You are currently viewing A Useful Map Of Every Country’s Visa Requirements For Canadians

There are annual studies about “the most powerful passports in the world” and in Canada, we are lucky to be among the best. But, despite our high ranking, it’s always essential to verify visa requirements before leaving for a new country.

As of now, Canadian citizens have the fifth most powerful passport in the world (we’ll have an article about this soon). Optimists will say that this ranking somewhat makes up for the fact our plane tickets are among the most expensive in the world.

And with the variety of countries that you’ll find deals for on our cheap flight deals page, there has never been a better time to discover new international destinations. Even though most of these countries don’t require that Canadians have a visa, it’s always best to check before leaving.

It’s one of the things that you should always do when booking an international trip. It’s just as necessary as getting free travel insurance and free flight delay insurance by booking your flights with a good travel credit card. We’ve recently posted a detailed article with tips to plan an international trip on your own.

For those who are less experienced with international travel, you might be wondering: what is a visa? No, we’re not talking about the credit card! It’s a legal document required to give you entrance to a given country. But this does not replace your passport—it’s an additional document. But it’s not necessary everywhere.

Here’s a useful map about visa requirements for Canadians (bookmark it for future reference)… and how each category works.


A Useful Map For Canadians

To help you with your research, here’s a useful map available on Wikipedia that gives you a glimpse of each country’s visa requirements.

On the page, you’ll also find each country in alphabetical order, by continent, and with additional notes on the specific policy. Then, if you want more info on a particular country, the Canadian government’s website is a handy reference for entry requirements (but not so much for travel “risks” though as we’ve mentioned before).

By the way, when visas are required, there is a very common mistake that many travelers make. Subscribe to our free newsletter to make sure you get our upcoming detailed article about that.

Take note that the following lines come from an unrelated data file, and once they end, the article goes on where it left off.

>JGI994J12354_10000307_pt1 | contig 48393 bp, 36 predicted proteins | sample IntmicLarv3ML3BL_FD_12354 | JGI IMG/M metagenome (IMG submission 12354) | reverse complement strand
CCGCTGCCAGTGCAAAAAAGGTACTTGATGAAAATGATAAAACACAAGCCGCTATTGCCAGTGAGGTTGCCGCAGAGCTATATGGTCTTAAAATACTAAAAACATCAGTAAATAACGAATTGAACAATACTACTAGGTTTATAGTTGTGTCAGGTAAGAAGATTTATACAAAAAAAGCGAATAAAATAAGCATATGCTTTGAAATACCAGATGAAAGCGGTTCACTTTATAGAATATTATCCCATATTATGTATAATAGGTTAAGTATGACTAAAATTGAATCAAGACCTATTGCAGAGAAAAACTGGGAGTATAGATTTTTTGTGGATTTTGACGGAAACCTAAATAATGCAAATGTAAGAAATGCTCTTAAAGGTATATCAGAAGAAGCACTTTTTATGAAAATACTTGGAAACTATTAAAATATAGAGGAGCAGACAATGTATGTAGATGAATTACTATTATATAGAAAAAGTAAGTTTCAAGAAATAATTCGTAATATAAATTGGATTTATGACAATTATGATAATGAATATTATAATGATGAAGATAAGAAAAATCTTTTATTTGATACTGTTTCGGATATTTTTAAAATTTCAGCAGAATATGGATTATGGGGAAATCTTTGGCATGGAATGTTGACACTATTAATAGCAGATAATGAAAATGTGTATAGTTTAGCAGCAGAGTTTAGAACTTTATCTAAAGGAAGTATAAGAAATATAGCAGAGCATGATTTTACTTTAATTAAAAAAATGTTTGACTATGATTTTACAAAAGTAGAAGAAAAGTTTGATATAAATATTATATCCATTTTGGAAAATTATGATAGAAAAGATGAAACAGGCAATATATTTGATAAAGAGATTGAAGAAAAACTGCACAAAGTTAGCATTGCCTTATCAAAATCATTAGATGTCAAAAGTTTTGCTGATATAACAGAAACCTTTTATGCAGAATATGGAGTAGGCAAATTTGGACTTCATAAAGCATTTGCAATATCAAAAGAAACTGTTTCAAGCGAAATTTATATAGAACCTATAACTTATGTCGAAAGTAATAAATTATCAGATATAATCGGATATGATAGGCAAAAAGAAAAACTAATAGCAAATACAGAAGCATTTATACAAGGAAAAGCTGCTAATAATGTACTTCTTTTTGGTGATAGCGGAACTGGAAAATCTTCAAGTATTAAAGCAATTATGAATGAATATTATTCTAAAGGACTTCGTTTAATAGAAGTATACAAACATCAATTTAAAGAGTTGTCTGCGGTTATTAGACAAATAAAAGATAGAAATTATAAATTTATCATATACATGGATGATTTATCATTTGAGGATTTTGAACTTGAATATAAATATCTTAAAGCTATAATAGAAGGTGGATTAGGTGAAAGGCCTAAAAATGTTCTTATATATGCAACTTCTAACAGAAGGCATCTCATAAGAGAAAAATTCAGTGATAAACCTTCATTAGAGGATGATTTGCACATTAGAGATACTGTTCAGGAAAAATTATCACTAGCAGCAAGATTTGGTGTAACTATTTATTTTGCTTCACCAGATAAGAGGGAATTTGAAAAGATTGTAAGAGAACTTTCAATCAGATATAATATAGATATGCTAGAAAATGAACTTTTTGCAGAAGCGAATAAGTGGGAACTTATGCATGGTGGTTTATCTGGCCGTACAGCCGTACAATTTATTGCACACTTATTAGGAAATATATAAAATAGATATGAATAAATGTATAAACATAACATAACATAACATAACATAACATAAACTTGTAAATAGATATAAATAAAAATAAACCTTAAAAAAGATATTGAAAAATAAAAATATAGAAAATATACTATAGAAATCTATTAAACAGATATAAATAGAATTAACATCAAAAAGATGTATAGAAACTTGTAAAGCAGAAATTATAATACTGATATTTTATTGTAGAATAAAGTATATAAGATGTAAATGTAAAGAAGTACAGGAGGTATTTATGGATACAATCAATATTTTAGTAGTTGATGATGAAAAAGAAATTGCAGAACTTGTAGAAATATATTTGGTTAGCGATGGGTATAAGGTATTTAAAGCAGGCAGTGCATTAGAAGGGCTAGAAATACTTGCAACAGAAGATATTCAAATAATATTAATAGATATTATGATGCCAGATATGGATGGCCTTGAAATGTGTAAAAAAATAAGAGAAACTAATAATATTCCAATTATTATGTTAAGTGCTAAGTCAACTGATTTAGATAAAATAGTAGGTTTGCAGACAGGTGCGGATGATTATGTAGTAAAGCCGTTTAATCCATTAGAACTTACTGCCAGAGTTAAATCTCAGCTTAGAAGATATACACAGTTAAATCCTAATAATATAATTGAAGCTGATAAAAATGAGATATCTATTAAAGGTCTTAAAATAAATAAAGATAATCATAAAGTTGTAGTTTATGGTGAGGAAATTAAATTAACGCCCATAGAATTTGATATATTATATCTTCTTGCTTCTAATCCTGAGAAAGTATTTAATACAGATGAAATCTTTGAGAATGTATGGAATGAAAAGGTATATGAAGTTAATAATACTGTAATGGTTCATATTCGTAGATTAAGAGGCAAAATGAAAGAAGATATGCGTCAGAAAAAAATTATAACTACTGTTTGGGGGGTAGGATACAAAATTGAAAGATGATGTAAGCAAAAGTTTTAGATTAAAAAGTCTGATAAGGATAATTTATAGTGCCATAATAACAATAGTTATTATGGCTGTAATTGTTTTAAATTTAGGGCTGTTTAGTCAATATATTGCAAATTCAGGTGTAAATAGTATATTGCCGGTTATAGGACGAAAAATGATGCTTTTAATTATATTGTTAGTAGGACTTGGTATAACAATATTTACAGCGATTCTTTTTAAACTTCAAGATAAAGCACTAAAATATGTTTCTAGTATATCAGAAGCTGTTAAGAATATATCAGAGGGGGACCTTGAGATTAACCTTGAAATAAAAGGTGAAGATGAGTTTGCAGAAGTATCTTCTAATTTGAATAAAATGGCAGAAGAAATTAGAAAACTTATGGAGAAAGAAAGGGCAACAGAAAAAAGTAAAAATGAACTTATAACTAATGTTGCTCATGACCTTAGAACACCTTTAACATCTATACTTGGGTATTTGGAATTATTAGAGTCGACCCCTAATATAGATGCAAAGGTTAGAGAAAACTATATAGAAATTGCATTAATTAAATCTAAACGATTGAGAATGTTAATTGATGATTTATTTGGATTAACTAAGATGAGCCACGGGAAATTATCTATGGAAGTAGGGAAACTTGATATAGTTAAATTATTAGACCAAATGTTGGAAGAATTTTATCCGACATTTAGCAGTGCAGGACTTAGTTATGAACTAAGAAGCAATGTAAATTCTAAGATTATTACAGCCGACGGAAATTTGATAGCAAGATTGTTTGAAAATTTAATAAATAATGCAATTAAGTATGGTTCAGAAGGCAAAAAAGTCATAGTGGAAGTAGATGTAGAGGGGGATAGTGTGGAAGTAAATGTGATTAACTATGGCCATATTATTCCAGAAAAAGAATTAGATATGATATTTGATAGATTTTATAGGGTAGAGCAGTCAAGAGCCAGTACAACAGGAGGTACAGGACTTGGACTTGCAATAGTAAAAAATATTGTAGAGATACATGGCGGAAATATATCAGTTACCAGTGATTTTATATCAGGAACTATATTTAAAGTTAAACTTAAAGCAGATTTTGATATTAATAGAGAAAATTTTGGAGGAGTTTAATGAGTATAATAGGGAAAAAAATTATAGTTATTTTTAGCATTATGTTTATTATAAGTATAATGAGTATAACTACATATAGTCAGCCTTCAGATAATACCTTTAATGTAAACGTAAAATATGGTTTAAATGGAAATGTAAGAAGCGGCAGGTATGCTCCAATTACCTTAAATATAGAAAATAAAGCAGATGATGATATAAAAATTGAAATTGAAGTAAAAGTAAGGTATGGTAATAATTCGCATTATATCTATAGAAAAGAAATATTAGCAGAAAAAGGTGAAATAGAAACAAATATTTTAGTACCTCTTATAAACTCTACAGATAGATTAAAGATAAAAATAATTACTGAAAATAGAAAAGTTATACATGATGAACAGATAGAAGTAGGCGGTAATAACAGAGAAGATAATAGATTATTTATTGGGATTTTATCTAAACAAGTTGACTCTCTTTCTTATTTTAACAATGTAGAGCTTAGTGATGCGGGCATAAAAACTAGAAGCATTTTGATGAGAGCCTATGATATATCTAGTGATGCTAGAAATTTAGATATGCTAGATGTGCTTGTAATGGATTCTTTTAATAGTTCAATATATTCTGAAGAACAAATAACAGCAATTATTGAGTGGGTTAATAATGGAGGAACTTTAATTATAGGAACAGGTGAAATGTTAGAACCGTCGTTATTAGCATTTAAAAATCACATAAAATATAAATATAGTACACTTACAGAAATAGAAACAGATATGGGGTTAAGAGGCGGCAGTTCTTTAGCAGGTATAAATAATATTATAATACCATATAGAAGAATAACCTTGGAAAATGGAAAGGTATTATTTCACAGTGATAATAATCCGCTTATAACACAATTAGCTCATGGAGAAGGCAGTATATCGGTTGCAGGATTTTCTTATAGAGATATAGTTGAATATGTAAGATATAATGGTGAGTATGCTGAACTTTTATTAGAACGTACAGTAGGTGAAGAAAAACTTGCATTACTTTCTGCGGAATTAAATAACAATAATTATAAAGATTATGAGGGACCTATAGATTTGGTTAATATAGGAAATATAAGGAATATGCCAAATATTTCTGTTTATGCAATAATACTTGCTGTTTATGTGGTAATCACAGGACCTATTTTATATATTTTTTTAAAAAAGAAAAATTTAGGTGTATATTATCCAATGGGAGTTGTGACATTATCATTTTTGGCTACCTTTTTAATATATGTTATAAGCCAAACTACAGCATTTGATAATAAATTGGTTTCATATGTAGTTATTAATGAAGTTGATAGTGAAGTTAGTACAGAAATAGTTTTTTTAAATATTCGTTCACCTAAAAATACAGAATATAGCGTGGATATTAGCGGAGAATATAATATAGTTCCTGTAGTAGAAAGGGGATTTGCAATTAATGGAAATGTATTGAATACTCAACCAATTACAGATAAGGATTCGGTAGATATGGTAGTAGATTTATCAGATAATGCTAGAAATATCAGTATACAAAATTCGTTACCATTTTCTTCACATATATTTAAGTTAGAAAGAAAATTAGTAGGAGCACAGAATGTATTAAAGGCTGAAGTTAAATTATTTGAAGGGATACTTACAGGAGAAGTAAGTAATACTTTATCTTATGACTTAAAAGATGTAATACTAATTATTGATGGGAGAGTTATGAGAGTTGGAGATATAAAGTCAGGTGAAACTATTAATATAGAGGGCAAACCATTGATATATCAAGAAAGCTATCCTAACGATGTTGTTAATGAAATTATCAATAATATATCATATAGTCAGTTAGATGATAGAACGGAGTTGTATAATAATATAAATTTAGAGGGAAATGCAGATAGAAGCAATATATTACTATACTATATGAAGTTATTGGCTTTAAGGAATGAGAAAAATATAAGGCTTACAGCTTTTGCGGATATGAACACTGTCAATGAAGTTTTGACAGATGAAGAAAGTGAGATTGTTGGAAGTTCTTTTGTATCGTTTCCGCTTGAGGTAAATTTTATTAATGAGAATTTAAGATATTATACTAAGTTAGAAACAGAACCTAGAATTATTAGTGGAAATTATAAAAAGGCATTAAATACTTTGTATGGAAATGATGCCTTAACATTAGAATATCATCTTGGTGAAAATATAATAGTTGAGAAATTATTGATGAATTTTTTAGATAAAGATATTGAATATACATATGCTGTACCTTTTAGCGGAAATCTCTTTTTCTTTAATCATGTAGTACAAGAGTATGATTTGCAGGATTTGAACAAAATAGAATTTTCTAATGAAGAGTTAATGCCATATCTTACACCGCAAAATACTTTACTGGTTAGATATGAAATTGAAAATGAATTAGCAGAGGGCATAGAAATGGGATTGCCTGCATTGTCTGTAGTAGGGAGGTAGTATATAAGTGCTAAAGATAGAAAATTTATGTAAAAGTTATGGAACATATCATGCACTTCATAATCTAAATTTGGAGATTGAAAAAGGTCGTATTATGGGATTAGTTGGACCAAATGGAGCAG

Here is the map:

I wish they had chosen colors that are easier to tell apart, but this is what we have to work with (photo credit: Wikipedia)


There are 5 categories that I’ll explain now, before our upcoming detailed article on how to get a visa:

  1. Countries where a visa is not required
  2. Countries where a visa on arrival is offered
  3. Countries where an eVisa is required
  4. Countries where a visa on arrival or an eVisa are both available
  5. Countries where a visa is required prior to arrival


1. Countries where a visa is not required

For these countries, you don’t need to do anything special. All you need is your passport.

You will notice that Canadians can access most of Europe with a passport only (until 2021 that is). The same goes for the United States, Mexico, and nearly all of Latin America.

That said, pay attention. All countries that allow entry without a visa have a maximum length-of-stay in place. So, if you have a short trip, it’s no problem, because a stay of 90 days is often allowed. However, sometimes, it’s only 30 days, or even less. So double-check this major detail, especially if you are one of the travelers who want to travel for longer (if that’s a goal of yours, we’ll help you with our upcoming guide on the subject).


2. Countries where a visa on arrival is offered

Some countries require a visa, but make it an easy process by offering it “on arrival”. That means you still don’t need to do anything special before your trip like visa-free countries; it’s only when you get there that you have an extra step to go through.

Visas on arrival can sometimes be free, but most of the time they require a visa fee payable on arrival. My September trip to Southern Africa is a great example: Zambia and Mozambique both offered visas on arrival.

All I had to do was choose the right queue at the airport immigration counter and fill in the forms. Visa fees were payable by credit card, although if my memory serves me right, only cash was accepted in Egypt last year (but at least they accepted US dollars, as is often the case for visas).


3. Countries where an eVisa is required